Emanuel Bach describes a broad variety of different technical devices, such as fingering, tempo and articulation, in the chapter on performance. Nevertheless, the use of these tools seem to be governed by the “true content and affect” of the piece. Not going too far into concepts and theory, for us this simply meant finding a way to connect with the pieces. We were looking at compositional devices, such as melody, harmony and structure, and trying to decipher what on earth Mr. Bach and Kirnberger were trying to tell us.

Understanding the trail of thought of composers born approximately 300 years ago is not quite that simple. We are seven or eight generations apart, and the view of the world has changed much from the mid-1700s. One revelation for the historically informed performers has been the rhetorical performance, comprehensively described by Judy Tarling in The Weapons of Rhetoric. The tradition of rhetoric starts, quite obviously, from the oratory of the ancient Greece. Classical sources inspired the musical revolution of the Renaissance and had an impact on the periods we now call Baroque and Classical.

In the rhetorical style, devices such as the tonality, tessitura, harmony, rhythm, structure and symmetry, and of course allegory, were composers’ and performers’ ways to convey the message to the listeners. A wide knowledge of mythology and oratory was supposed from the learned among music. These were used to shape the pieces and communicate musical thoughts.

Concerning performance, Tarling introduces a quote of Quintilianus in The Weapons of Rhetoric:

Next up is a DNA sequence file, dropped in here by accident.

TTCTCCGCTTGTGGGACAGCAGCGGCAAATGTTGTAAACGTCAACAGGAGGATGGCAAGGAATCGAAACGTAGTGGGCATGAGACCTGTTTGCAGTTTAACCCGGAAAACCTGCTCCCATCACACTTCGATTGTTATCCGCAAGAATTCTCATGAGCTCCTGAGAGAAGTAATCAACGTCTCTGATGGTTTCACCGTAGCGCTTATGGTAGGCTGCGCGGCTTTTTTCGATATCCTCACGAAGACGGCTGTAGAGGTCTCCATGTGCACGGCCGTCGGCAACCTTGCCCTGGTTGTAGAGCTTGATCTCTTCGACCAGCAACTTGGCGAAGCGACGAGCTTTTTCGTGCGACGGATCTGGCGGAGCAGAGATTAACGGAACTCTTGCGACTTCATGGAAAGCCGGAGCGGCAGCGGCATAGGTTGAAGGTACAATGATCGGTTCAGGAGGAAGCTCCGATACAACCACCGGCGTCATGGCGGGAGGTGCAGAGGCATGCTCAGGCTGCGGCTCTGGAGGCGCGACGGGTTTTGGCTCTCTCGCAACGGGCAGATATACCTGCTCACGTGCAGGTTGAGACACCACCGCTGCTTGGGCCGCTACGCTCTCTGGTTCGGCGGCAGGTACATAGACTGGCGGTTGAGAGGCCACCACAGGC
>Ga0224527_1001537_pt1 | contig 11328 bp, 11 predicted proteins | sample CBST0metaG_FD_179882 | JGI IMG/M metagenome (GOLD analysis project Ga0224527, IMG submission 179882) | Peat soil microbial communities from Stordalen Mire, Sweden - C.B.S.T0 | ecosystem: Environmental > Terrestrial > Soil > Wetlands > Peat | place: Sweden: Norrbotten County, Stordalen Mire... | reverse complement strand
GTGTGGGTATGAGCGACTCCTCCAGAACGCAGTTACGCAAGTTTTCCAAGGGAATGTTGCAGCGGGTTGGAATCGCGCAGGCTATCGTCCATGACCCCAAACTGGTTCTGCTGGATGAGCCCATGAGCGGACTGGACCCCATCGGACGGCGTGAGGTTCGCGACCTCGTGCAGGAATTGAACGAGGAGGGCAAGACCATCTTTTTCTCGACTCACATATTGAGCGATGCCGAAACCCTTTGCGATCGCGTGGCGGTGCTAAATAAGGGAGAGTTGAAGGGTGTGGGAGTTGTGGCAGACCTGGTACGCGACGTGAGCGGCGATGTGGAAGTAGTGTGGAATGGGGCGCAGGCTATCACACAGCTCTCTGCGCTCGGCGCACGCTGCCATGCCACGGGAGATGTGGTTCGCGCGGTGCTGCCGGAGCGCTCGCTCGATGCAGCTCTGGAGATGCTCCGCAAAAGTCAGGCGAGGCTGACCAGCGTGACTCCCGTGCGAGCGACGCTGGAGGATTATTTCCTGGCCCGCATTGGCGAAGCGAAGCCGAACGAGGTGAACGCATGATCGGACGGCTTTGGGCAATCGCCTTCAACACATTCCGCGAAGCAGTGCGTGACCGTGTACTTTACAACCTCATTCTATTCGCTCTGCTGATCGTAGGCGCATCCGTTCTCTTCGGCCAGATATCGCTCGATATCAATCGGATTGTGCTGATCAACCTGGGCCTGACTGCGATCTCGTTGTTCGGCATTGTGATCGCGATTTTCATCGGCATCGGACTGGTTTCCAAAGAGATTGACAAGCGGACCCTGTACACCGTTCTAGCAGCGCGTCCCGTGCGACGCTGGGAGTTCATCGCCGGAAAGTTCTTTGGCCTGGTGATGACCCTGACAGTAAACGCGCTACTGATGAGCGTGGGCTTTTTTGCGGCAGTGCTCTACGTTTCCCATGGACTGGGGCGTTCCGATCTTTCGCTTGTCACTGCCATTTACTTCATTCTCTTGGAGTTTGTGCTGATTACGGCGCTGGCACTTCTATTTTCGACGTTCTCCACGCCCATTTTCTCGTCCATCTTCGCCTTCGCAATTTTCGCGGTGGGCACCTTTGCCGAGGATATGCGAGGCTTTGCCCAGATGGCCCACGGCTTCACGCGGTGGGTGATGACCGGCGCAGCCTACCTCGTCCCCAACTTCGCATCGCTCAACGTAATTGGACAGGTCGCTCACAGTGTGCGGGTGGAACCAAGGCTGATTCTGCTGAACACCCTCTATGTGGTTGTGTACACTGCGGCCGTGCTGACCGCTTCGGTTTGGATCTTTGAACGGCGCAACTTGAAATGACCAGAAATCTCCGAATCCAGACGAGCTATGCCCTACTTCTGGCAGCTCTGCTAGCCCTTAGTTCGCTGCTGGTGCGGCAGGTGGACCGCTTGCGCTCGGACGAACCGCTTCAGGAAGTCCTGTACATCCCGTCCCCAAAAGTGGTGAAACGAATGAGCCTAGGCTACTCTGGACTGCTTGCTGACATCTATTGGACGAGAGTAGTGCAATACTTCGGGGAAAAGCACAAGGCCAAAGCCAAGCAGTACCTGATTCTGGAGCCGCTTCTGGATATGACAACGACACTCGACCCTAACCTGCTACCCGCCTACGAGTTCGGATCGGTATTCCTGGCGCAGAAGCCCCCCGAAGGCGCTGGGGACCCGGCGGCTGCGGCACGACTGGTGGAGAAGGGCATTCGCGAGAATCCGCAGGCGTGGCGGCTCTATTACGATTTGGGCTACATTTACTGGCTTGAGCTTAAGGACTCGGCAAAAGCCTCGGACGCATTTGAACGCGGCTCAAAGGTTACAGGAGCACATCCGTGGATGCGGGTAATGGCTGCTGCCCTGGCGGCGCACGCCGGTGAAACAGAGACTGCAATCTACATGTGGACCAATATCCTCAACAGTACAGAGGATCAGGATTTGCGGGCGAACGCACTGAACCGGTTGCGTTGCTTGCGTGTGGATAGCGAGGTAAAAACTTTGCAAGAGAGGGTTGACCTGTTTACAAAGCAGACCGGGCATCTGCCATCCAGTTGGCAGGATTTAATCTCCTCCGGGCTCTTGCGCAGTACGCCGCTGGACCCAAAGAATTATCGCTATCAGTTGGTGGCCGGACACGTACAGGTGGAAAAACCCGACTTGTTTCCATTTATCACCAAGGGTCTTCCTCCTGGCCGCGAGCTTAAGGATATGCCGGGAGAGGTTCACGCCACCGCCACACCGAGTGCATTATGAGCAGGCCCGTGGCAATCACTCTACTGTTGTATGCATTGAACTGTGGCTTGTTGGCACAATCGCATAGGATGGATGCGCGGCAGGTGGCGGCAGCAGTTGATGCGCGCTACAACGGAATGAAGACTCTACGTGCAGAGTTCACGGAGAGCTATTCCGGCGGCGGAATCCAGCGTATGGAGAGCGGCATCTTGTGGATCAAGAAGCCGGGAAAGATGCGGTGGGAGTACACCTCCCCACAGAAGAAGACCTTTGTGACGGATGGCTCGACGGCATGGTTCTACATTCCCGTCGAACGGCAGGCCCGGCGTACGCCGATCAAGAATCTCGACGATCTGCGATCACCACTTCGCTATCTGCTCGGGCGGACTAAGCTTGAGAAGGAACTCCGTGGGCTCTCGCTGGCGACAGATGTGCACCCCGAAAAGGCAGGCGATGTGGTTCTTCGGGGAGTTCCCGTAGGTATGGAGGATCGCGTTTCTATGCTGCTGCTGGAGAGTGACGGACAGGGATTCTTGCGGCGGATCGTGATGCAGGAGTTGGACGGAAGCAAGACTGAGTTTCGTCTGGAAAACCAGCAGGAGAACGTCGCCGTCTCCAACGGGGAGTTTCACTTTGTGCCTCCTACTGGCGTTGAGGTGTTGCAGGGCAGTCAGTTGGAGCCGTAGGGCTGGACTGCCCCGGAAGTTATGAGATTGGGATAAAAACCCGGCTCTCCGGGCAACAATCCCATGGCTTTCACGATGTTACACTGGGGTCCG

The prime essential for stirring emotions of others is […] first to feel those emotions oneself.

A similar phrase can also be found in C. P. E.’s Essay:

A musician cannot move others unless he too is moved. He must of necessity feel all the affects that he hopes to arouse in his audience, for the revealing of his own humor will stimulate a like humor in the listener. […] Above all, he must discharge this office in a piece which is highly expressive by nature, whether it be by him or someone else. In the latter  case he must make certain that he assumes the emotion which the composer intended in writing it. It is principally in improvisations or fantasias that the keyboardist can best master the feelings of his audience.

Must I say, I really felt this in the clavichord fantasia. The galant style is so much based on affects, and it would seem actually difficult to neglect the composer’s intentions in an affectuous piece such as the Fantasia. It is not to say we would be all about finding out what did C. P. E. exactly mean. However, if we sense something in the music, it also means something.

All these thoughts and books did not lead me to any certain conclusions. However, I feel I’m onto something. As a performer I want to discover meanings and convey them, otherwise the performance would be, well, meaningless. Preparing for the C. P. E. Bach Double project, we will likely face many similar questions with the orchestra: how to approach the music and say something meaningful?

 

Regards,

Vera

The sources for this text were:

Bach, C. P. E. Essay on the True Art of Playing Keyboard Instruments. Translated and edited by William J. Mitchell. London: Eulenburg Books (1974, orig. 1753).